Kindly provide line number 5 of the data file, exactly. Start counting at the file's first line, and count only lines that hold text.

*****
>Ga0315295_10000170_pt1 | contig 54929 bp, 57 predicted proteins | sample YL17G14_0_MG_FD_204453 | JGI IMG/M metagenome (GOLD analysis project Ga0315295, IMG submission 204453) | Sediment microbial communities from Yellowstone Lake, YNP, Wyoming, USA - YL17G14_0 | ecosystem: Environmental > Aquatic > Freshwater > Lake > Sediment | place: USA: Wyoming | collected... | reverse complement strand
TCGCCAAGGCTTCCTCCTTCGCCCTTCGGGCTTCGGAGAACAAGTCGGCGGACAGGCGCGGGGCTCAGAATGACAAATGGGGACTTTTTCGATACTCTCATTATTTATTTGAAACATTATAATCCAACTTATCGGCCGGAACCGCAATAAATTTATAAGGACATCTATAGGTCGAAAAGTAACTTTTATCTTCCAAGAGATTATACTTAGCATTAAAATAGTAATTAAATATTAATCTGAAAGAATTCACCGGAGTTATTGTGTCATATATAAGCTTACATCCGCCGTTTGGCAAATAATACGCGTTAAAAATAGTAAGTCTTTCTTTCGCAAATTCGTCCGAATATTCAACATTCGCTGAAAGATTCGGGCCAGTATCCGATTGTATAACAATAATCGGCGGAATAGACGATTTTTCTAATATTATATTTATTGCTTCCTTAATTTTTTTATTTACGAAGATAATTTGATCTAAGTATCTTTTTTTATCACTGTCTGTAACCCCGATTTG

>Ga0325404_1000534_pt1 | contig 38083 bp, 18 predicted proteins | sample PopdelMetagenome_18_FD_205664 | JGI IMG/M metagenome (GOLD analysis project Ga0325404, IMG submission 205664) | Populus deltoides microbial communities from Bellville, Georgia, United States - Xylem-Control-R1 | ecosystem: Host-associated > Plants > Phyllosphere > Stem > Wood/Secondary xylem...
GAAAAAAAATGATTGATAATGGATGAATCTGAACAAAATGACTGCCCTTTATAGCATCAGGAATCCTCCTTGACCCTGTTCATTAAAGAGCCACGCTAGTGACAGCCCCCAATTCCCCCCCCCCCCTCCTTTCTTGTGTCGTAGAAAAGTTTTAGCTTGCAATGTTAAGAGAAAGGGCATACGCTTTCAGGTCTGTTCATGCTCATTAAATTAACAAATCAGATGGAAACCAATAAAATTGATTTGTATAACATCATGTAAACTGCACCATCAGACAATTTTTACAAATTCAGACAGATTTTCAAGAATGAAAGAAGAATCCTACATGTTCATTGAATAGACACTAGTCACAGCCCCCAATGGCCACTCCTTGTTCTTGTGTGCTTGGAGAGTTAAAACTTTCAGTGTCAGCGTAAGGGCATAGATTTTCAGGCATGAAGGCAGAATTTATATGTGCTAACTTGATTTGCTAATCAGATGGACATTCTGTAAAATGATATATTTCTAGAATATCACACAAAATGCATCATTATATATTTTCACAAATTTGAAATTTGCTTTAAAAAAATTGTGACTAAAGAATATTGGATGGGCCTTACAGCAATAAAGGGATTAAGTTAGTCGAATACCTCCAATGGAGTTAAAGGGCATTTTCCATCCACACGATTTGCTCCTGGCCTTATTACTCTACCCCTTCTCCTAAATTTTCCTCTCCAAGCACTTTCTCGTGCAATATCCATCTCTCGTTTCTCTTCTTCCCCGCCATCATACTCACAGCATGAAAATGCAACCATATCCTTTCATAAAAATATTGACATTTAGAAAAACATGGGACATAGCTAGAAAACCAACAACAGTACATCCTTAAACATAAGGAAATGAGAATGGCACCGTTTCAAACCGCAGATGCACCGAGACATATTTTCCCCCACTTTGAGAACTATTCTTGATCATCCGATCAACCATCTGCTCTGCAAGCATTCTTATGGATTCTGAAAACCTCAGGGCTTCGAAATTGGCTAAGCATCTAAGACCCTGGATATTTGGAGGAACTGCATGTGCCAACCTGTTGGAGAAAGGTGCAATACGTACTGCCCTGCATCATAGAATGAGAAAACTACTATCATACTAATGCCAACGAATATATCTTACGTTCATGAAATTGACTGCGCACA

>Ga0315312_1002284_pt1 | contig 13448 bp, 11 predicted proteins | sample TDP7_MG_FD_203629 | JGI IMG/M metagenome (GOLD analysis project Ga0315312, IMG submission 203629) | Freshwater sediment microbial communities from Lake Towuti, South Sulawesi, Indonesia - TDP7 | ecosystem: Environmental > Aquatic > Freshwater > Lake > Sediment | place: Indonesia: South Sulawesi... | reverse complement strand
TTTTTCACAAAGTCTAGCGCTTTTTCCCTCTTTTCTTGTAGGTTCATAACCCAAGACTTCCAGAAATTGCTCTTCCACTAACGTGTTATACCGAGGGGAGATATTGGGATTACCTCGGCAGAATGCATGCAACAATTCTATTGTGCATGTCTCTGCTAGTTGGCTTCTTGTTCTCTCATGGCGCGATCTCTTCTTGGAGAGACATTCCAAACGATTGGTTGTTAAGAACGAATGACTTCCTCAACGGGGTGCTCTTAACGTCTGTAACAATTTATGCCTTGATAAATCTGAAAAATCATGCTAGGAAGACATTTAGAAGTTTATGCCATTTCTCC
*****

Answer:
>Ga0315312_1002284_pt1 | contig 13448 bp, 11 predicted proteins | sample TDP7_MG_FD_203629 | JGI IMG/M metagenome (GOLD analysis project Ga0315312, IMG submission 203629) | Freshwater sediment microbial communities from Lake Towuti, South Sulawesi, Indonesia - TDP7 | ecosystem: Environmental > Aquatic > Freshwater > Lake > Sediment | place: Indonesia: South Sulawesi... | reverse complement strand